His master said, ‘Well done, good and faithful slave; you were faithful with a few things, I will put you in charge of many things, enter into the joy of your master.

(Mat 25:21 NASB)

I have heard, more than once, that Believers apply the parable of The Talents to their natural gifting as a talent received from God, such as their ability to be creative or their ability to excel in business, etc. There is no doubt that you are called, as Believer, ‘to do your work heartily, as for the Lord rather than men; knowing that from the Lord you will receive the reward of the inheritance. It is the Lord Christ whom you serve,’ (Col 3:23-24). Thus, we have many examples, like Joseph and Daniel, who did their daily work in excellence and glorified God in doing so. But that is not the principle truth of the parable on The Talents!

The master, our Lord and King, Jesus, has received a Kingdom from His Father, (Luke 19:12; Is 9:6-7; Dan 7:13-14). After His death and resurrection, the Master and King ascended to heaven (Luke 24:50-53), to intercede for His people as Priest-King at the right hand of the Father (Heb 10:10-12; 1 John 2:1-2), where heaven must hold Him UNTIL the time of restoration (Acts 3:19-21), when He will return to make a footstool of all His enemies (Heb 10:11-13), on ‘the war of the great day of God, the Almighty,’ Armageddon, (Rev 16:15-21; Rev 19). Until that great day of His return and our resurrection, Messiah will rule His Kingdom, in our hearts, from the Heavenly Tabernacle, (Luke 17:20-21; Phil 3:20-21; Col 3:1-4). YET, we are all to partake of the administration of Messiah’s Kingdom, for He was to entrust each one with certain responsibilities in order to spread His Kingdom (Mat 10:5-15; Mark 16:15-20), and to build His House (-hold), (1 Cor 3:6-15; 1 Peter 2:1-10).

The “talents” in this parable represent an amount of money entrusted to His servants in order to equip them for the work they have to do in His Kingdom while He is away (in heaven). In the context of this parable, it seems clear that each ‘citizen of heaven’ will receive a different level of responsibility, and it does not depend on ‘how much has been entrusted,’ but how faithful the servant will be over that which has been entrusted to him.

We know that the apostle Paul taught extensively on the Gifts of Christ, saying, ‘But to each one of us grace was given according to the measure of Christ’s gift’ (Eph 4:7), ‘And He gave some as apostles, and some as prophets, and some as evangelists, and some as pastors and teachers, for the equipping of the saints for the work of service, to the building up of the body of Christ; until we all attain to the unity of the faith, and of the knowledge of the Son of God, to a mature man, the measure of the stature which belongs to the fullness of Christ,’ (Eph 4:11-13). The apostle James warned, ‘Let not many of you become teachers, my brethren, knowing that as such we shall incur a stricter judgment,’ (James 3:1). If more has been entrusted to a Believer in one of these areas of the Gifts of Christ, over that portion the individual will receive stewardship, and accordingly, give an account on Judgment Day, (Eph 6:7-8; Mat 16:27; 2 Cor 5:9).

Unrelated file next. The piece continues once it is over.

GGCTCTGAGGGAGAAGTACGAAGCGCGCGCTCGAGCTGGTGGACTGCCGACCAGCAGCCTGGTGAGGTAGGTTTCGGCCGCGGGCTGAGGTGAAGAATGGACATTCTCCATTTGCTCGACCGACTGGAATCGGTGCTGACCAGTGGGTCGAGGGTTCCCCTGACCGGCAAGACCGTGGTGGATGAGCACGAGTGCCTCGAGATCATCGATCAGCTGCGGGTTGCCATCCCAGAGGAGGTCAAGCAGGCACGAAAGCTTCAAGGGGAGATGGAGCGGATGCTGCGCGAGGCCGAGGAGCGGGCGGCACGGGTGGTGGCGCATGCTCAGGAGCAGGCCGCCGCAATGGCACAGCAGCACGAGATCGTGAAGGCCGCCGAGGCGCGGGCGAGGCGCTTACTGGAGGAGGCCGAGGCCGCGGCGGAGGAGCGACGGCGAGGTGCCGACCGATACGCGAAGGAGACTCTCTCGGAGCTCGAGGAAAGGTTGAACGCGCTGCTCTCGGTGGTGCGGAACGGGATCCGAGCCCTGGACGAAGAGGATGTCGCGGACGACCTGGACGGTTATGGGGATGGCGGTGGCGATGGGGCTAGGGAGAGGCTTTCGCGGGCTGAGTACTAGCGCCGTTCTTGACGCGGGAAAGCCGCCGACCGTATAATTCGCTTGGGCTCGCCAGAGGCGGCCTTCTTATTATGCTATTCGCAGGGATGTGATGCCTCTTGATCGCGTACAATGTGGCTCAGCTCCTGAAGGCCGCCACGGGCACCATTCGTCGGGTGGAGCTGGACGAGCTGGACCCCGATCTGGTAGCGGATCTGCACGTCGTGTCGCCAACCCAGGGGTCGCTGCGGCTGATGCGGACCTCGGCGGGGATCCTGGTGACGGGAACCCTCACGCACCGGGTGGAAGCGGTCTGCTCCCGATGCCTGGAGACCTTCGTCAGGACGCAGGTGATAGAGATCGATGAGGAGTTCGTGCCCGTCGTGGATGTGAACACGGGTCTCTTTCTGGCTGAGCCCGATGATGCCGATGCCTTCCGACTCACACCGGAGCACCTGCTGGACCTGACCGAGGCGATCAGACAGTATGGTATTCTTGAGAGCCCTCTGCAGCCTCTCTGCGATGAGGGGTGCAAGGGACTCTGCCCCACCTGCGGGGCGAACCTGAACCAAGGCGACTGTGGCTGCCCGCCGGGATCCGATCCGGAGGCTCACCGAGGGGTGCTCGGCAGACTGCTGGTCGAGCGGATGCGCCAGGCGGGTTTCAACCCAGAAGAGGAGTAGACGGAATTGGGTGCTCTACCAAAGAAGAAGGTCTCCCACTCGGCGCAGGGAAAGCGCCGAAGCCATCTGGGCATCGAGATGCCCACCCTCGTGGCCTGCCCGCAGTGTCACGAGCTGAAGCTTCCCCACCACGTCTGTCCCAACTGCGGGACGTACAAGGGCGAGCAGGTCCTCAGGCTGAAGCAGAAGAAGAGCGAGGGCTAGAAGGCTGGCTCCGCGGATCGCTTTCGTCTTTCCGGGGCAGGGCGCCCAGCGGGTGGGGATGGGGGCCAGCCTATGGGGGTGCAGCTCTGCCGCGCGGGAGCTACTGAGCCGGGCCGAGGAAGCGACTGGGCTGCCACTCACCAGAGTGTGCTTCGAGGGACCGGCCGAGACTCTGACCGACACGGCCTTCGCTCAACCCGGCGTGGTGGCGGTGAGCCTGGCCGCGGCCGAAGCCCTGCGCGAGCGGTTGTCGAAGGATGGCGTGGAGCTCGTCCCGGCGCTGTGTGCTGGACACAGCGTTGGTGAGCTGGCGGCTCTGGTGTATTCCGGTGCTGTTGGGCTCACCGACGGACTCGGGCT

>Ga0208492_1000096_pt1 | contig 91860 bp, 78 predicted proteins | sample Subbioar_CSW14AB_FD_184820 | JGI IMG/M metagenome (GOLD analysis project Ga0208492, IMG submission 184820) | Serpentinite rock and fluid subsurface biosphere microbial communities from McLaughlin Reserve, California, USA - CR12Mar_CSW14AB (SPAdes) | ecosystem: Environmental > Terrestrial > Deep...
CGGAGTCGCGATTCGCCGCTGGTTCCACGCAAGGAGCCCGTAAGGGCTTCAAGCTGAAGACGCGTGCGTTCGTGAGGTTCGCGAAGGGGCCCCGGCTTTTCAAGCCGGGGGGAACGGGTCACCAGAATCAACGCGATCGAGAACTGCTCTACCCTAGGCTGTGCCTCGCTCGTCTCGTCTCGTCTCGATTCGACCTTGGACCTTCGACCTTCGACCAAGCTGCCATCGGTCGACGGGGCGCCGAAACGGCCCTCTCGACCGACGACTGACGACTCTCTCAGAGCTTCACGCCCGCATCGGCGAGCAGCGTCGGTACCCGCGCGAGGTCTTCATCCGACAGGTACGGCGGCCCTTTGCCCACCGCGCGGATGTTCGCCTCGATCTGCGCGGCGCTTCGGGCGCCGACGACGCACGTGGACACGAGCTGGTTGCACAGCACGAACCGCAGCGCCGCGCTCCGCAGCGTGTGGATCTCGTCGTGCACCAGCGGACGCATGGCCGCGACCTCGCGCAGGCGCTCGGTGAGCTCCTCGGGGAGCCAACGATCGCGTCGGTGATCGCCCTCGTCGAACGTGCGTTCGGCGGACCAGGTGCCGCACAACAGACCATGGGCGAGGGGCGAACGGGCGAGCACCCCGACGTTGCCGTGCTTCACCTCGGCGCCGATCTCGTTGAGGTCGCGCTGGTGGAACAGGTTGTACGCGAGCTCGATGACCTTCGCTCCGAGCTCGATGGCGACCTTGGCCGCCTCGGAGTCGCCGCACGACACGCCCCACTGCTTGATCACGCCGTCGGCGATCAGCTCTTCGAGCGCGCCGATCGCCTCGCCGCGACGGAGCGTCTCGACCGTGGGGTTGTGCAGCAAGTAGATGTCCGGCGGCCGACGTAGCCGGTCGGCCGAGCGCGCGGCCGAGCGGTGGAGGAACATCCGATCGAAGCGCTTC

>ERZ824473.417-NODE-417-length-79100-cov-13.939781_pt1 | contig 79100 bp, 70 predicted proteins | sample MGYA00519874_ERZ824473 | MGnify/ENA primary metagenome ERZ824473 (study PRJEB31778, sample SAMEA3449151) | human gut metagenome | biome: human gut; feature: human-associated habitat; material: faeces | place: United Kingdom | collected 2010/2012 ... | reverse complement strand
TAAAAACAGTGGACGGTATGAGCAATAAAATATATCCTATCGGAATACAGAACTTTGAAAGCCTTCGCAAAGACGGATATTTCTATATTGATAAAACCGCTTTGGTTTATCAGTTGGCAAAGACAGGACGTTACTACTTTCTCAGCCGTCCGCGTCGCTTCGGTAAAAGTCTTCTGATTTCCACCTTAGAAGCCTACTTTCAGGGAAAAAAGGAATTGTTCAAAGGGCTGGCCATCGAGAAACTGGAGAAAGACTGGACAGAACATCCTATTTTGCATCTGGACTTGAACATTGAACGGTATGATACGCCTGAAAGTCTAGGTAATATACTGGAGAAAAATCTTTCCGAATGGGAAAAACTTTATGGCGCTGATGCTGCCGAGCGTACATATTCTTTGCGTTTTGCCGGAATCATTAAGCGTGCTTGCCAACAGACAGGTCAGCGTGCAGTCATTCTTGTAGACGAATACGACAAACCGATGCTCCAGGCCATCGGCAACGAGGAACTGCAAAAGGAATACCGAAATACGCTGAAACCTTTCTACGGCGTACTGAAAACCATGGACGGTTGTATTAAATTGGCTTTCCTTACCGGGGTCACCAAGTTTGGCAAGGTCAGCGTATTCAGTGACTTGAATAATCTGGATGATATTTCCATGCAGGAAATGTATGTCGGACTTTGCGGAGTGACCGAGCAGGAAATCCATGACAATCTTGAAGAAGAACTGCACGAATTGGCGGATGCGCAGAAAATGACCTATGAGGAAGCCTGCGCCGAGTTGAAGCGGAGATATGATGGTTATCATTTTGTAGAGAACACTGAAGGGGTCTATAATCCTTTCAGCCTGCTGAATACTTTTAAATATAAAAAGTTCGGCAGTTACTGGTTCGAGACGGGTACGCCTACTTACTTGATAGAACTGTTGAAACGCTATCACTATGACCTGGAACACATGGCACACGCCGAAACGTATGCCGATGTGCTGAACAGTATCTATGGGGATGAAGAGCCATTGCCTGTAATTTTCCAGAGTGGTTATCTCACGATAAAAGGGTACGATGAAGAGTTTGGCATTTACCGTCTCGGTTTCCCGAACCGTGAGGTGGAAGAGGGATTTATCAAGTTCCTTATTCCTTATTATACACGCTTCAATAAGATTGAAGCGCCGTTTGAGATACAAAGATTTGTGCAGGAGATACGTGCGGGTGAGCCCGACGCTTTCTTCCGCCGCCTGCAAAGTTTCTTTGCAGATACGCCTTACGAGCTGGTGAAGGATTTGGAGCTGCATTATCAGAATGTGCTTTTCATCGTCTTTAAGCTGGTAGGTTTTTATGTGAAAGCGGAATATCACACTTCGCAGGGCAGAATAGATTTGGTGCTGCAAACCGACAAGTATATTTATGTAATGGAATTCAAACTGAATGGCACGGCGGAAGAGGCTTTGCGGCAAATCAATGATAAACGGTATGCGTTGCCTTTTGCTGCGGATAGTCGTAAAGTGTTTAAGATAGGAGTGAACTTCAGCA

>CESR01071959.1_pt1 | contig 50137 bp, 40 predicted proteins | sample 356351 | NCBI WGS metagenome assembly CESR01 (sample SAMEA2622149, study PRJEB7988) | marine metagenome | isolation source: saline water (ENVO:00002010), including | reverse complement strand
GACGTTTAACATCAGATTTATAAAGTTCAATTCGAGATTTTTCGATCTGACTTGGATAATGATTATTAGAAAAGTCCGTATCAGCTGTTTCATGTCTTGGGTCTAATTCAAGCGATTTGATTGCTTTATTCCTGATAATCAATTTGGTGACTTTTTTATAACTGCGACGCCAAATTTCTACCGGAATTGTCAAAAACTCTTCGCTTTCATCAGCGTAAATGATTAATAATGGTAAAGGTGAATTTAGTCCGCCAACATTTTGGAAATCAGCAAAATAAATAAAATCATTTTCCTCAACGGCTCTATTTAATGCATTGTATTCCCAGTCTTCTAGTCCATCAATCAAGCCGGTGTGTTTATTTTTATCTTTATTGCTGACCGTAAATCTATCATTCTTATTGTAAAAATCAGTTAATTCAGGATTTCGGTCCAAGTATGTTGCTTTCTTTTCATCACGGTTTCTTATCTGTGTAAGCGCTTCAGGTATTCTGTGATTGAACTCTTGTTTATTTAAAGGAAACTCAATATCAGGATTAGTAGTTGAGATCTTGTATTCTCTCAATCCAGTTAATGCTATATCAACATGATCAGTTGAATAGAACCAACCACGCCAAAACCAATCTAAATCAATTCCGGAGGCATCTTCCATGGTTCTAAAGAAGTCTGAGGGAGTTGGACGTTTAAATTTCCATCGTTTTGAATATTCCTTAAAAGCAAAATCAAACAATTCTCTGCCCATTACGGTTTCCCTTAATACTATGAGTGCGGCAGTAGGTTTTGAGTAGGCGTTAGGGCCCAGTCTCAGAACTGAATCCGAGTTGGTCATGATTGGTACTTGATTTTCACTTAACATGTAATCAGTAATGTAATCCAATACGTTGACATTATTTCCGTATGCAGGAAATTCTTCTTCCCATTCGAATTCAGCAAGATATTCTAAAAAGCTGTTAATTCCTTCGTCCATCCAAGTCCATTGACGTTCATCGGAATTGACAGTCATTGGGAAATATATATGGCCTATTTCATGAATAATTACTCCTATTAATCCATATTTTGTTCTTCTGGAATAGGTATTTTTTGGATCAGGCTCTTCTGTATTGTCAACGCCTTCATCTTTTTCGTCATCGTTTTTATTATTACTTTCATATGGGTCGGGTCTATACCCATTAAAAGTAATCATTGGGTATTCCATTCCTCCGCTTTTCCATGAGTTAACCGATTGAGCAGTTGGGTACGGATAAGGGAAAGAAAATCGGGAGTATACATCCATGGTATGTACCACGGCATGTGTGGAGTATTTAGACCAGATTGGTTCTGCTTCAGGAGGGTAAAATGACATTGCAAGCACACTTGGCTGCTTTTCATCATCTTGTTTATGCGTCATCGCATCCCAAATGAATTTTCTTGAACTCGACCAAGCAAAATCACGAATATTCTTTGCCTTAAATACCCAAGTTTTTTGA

Moreover, every Believer in Christ Jesus is also entrusted with one or more Gift of the Spirit, for God ordained that the Kingdom, under the New Covenant, will be administrated by His Spirit of Truth, (2 Cor 3). To build up the faith of fellow Believers, the Gifts of the Spirit are distributed among the different members of the Body, as indicated by the apostle Paul, ‘But to each one is given the manifestation of the Spirit for the common good. For to one is given the word of wisdom through the Spirit, and to another the word of knowledge according to the same Spirit, to another faith by the same Spirit [and so it continues in the same chapter to cover the variety of gifts], (1 Cor 12:7-10). [Insertion added by the author.] Unless used for the edification and building of the Body, the Gifts of the Spirit will bring confusion and disorder, thus the warning to use them in an ordered fashion, and not to allow women to assume leadership positions in the body, (1 Cor 14:26-40; 1 Cor 11:1-12).

The Master does not require the same of each of His servants, for the gifts and the calling of each one will be different, (Mat 25:15). The emphasis in this parable is not how much each slave received in stewardship, but each one’s faithfulness over that which was entrusted to him, (Mat 25:16-23). If one is faithful over the few things entrusted to him, the Mater will put him in charge of many things, and he will enter into the joy of his master, (Mat 25:21). The wicked and lazy slave, on the other hand, will also give an account for even the little that was entrusted to him, yet he will be condemned, ‘And cast out the worthless slave into the outer darkness; in that place there shall be weeping and gnashing of teeth,’ (Mat 25:30).

And from everyone who has been given much shall much be required; and to whom they entrusted much, of him they will ask all the more.

(Luke 12:48 b)